Most financial organisations are located in Warsaw, starting from the WGPW (stock exchange) through to branch offices of all foreign investment and commercial banks. Establishing pension fund schemes (decision to be made, probably in 1997) and opening the domestic market up to foreign insurance companies and banks will result in an increased demand for office space. The capacity of the Polish market in terms of insurance companies may be described as able to fit another 100 companies of the size of Polisa. At the moment, Polisa's main office occupies 2,500 square metres in a class 'A' building, so that market looks very promising. We expect that the increased demand on the part of international financial institutions will bring another wave of investment capital into the Warsaw real estate market. Although that capital is not extremely significant in the scale of the entire Polish economy, it nevertheless plays an important role in areas where those investments are concentrated. For instance, investments of approximately $500 million are anticipated in Warsaw during the next three years, which according to the Warsaw scale, is a very large sum of money. In spite of the fact that the Warsaw real estate market, due to its huge demand, is very attractive in all sectors, and demand exceeds supply in each of them, only the office space market segment is visibly animated.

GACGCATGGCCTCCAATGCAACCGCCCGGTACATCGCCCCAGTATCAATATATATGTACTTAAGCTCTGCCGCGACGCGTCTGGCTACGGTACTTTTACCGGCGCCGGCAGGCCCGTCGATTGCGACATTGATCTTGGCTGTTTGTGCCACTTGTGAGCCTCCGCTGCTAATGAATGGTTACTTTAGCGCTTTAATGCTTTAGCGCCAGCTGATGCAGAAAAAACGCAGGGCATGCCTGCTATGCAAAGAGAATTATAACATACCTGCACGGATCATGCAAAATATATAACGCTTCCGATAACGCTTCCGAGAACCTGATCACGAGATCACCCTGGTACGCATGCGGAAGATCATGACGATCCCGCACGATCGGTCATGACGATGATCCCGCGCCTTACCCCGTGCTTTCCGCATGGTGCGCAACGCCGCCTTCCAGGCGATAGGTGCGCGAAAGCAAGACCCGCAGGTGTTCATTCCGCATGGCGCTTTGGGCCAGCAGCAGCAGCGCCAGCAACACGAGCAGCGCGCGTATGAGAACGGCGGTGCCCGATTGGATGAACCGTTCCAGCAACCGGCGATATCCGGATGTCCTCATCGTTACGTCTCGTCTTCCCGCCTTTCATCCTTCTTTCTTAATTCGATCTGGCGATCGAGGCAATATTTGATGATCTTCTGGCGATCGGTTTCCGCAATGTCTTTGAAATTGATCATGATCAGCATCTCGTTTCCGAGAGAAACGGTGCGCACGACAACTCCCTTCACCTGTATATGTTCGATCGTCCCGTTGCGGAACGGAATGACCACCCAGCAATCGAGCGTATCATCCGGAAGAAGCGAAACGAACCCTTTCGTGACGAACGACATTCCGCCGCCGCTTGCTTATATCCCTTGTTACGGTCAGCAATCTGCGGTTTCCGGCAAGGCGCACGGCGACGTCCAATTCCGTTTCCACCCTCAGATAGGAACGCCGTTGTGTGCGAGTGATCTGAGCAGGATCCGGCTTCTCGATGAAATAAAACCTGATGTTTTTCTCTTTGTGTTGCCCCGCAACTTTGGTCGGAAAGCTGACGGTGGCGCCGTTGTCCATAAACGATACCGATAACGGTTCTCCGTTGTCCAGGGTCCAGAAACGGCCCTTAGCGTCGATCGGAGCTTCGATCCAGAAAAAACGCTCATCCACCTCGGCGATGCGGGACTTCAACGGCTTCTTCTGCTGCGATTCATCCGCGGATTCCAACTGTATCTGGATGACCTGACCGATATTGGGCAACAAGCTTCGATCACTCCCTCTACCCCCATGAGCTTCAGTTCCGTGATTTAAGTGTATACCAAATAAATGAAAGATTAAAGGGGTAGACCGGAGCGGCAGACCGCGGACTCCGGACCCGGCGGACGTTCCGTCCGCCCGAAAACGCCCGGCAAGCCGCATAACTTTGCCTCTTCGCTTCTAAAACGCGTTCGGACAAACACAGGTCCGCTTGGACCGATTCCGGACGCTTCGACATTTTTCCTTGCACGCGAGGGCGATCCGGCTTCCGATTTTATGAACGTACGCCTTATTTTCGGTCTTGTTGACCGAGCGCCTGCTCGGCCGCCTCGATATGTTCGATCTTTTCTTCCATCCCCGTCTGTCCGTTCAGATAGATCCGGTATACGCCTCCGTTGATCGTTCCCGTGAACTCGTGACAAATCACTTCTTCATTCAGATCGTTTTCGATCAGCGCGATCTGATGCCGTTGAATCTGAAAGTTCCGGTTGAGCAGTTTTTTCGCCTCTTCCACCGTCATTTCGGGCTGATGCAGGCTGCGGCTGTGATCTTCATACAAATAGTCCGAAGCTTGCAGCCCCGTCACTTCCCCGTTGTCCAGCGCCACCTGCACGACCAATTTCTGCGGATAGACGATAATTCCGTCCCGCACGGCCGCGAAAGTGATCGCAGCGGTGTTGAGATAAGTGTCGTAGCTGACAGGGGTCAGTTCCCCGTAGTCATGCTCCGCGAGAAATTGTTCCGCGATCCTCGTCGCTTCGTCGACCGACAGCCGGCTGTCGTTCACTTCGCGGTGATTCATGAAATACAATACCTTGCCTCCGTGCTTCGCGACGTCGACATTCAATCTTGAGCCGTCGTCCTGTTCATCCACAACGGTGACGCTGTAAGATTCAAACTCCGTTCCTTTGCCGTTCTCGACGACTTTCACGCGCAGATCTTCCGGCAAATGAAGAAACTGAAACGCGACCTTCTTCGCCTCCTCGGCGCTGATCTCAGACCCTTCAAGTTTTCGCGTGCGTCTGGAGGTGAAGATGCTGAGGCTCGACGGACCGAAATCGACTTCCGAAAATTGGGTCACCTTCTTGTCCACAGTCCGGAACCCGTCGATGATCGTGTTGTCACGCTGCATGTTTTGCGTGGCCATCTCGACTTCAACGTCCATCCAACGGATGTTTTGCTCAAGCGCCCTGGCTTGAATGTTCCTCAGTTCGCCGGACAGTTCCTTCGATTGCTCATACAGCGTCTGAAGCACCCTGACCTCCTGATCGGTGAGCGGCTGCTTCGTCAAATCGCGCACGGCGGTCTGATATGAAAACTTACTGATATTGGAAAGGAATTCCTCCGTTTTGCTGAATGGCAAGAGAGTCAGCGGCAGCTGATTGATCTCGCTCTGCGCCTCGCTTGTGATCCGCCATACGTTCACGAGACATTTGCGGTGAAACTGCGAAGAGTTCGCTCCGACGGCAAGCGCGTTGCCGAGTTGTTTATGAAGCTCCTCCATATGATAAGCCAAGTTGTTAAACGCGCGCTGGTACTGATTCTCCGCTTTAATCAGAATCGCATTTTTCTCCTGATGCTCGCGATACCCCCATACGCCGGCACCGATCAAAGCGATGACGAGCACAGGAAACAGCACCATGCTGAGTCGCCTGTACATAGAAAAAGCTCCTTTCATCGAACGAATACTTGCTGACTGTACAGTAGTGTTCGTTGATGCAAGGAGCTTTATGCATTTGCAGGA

Stores in Warsaw and Lodz

The growing number and dynamic development of forwarding and distribution enterprises impacts upon the storage space demand in Warsaw. At the moment, 60 per cent of Polish wholesale turnover is concentrated in the Warsaw region. All major distribution companies have their offices and warehouses there, and we observe an ever growing business activity of the largest distributors in Warsaw.

In our opinion, however, the position of Lodz seems very underestimated. It is a centrally-located city with a huge number of unused post-production and storage facilities. Warehouses in Lodz are two to three times cheaper than their Warsaw counterparts. We expect that business interest in that city will grow enormously during the next two to three years, as business costs in the Warsaw area become increasingly more expensive, and also due to the lack of staff willing to undertake simple production and distribution jobs.